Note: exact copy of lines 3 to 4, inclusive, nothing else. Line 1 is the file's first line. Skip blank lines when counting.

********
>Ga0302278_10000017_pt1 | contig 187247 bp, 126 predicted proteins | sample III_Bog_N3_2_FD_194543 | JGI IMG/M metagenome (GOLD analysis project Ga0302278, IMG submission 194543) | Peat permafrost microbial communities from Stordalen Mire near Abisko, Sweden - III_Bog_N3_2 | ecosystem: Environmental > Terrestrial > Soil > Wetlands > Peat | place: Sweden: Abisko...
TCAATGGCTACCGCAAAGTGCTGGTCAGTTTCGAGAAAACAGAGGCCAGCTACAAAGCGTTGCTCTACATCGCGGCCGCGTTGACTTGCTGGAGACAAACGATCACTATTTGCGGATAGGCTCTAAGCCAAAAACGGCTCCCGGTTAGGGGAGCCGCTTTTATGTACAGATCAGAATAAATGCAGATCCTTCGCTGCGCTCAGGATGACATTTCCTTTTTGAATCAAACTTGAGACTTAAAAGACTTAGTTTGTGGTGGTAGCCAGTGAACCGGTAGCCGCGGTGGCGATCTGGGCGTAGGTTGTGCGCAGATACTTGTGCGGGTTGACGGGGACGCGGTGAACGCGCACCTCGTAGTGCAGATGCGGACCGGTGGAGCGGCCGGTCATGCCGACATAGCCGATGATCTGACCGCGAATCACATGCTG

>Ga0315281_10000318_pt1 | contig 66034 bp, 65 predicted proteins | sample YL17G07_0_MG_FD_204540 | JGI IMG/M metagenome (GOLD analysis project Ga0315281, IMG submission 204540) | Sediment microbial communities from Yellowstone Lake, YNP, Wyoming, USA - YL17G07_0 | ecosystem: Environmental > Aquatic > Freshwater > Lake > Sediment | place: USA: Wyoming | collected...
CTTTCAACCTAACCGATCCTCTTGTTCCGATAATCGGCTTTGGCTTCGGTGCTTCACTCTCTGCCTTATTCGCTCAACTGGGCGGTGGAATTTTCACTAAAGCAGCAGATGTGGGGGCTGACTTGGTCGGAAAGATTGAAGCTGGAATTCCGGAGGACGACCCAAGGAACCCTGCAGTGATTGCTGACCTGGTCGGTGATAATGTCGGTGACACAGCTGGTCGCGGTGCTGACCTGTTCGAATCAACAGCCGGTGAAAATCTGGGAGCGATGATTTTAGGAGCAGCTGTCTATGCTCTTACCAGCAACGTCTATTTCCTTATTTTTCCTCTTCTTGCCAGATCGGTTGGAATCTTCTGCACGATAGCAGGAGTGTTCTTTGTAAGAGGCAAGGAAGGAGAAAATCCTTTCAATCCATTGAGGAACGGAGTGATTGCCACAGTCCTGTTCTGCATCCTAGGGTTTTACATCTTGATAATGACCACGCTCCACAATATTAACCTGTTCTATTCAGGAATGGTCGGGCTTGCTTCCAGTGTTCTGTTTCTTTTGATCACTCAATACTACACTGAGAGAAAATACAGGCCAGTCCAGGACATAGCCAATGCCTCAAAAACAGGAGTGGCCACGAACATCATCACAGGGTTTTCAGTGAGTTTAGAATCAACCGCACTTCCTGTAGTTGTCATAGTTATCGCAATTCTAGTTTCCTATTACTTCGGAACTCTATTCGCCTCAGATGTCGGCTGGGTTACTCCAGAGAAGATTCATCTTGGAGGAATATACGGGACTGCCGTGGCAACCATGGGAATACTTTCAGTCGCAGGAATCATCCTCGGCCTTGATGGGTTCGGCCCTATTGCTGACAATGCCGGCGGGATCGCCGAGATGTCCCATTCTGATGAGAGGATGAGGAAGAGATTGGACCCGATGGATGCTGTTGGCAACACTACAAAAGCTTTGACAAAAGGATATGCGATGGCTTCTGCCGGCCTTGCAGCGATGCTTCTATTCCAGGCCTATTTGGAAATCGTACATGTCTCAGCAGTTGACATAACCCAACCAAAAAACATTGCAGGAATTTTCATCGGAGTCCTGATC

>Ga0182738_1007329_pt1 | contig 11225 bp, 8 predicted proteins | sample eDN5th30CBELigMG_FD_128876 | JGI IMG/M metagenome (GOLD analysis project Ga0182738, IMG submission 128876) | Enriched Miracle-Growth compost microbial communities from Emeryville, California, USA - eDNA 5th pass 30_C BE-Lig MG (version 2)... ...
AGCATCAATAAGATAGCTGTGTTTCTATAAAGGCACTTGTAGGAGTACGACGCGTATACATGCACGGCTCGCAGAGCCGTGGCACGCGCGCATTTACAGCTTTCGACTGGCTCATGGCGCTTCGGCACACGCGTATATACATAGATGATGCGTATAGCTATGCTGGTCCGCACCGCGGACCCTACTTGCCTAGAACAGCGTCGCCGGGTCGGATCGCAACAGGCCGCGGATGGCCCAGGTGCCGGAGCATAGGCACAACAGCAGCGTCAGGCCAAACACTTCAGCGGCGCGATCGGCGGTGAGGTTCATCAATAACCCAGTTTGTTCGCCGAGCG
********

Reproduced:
>Ga0315281_10000318_pt1 | contig 66034 bp, 65 predicted proteins | sample YL17G07_0_MG_FD_204540 | JGI IMG/M metagenome (GOLD analysis project Ga0315281, IMG submission 204540) | Sediment microbial communities from Yellowstone Lake, YNP, Wyoming, USA - YL17G07_0 | ecosystem: Environmental > Aquatic > Freshwater > Lake > Sediment | place: USA: Wyoming | collected...
CTTTCAACCTAACCGATCCTCTTGTTCCGATAATCGGCTTTGGCTTCGGTGCTTCACTCTCTGCCTTATTCGCTCAACTGGGCGGTGGAATTTTCACTAAAGCAGCAGATGTGGGGGCTGACTTGGTCGGAAAGATTGAAGCTGGAATTCCGGAGGACGACCCAAGGAACCCTGCAGTGATTGCTGACCTGGTCGGTGATAATGTCGGTGACACAGCTGGTCGCGGTGCTGACCTGTTCGAATCAACAGCCGGTGAAAATCTGGGAGCGATGATTTTAGGAGCAGCTGTCTATGCTCTTACCAGCAACGTCTATTTCCTTATTTTTCCTCTTCTTGCCAGATCGGTTGGAATCTTCTGCACGATAGCAGGAGTGTTCTTTGTAAGAGGCAAGGAAGGAGAAAATCCTTTCAATCCATTGAGGAACGGAGTGATTGCCACAGTCCTGTTCTGCATCCTAGGGTTTTACATCTTGATAATGACCACGCTCCACAATATTAACCTGTTCTATTCAGGAATGGTCGGGCTTGCTTCCAGTGTTCTGTTTCTTTTGATCACTCAATACTACACTGAGAGAAAATACAGGCCAGTCCAGGACATAGCCAATGCCTCAAAAACAGGAGTGGCCACGAACATCATCACAGGGTTTTCAGTGAGTTTAGAATCAACCGCACTTCCTGTAGTTGTCATAGTTATCGCAATTCTAGTTTCCTATTACTTCGGAACTCTATTCGCCTCAGATGTCGGCTGGGTTACTCCAGAGAAGATTCATCTTGGAGGAATATACGGGACTGCCGTGGCAACCATGGGAATACTTTCAGTCGCAGGAATCATCCTCGGCCTTGATGGGTTCGGCCCTATTGCTGACAATGCCGGCGGGATCGCCGAGATGTCCCATTCTGATGAGAGGATGAGGAAGAGATTGGACCCGATGGATGCTGTTGGCAACACTACAAAAGCTTTGACAAAAGGATATGCGATGGCTTCTGCCGGCCTTGCAGCGATGCTTCTATTCCAGGCCTATTTGGAAATCGTACATGTCTCAGCAGTTGACATAACCCAACCAAAAAACATTGCAGGAATTTTCATCGGAGTCCTGATC